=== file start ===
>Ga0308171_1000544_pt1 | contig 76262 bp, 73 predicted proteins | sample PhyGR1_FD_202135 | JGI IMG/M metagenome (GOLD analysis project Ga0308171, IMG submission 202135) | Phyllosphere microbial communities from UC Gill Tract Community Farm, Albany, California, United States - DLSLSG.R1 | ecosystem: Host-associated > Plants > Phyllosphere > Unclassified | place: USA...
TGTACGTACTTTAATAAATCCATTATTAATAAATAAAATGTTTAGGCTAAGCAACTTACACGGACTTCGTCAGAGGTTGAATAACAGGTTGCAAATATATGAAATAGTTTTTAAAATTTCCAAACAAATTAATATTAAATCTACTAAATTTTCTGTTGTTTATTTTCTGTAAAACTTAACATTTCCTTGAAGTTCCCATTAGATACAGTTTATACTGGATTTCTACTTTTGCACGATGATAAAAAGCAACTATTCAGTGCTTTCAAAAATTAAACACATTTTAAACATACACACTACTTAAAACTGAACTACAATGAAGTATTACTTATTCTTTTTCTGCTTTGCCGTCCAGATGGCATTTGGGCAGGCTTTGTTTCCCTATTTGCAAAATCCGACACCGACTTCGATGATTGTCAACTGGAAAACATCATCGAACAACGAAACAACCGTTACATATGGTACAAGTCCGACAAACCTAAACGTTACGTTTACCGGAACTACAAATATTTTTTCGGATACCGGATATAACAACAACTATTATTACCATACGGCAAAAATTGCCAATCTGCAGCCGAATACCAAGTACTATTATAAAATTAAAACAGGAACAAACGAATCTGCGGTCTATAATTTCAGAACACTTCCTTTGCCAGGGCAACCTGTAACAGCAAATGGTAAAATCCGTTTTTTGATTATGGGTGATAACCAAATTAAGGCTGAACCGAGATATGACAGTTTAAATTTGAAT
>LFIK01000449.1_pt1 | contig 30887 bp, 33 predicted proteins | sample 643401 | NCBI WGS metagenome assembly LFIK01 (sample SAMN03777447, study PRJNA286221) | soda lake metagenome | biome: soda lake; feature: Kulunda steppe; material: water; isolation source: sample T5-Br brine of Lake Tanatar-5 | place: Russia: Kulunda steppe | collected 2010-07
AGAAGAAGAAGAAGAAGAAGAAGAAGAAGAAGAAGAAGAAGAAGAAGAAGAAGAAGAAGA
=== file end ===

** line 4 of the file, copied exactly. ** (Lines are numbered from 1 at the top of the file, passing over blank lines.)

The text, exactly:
AGAAGAAGAAGAAGAAGAAGAAGAAGAAGAAGAAGAAGAAGAAGAAGAAGAAGAAGAAGA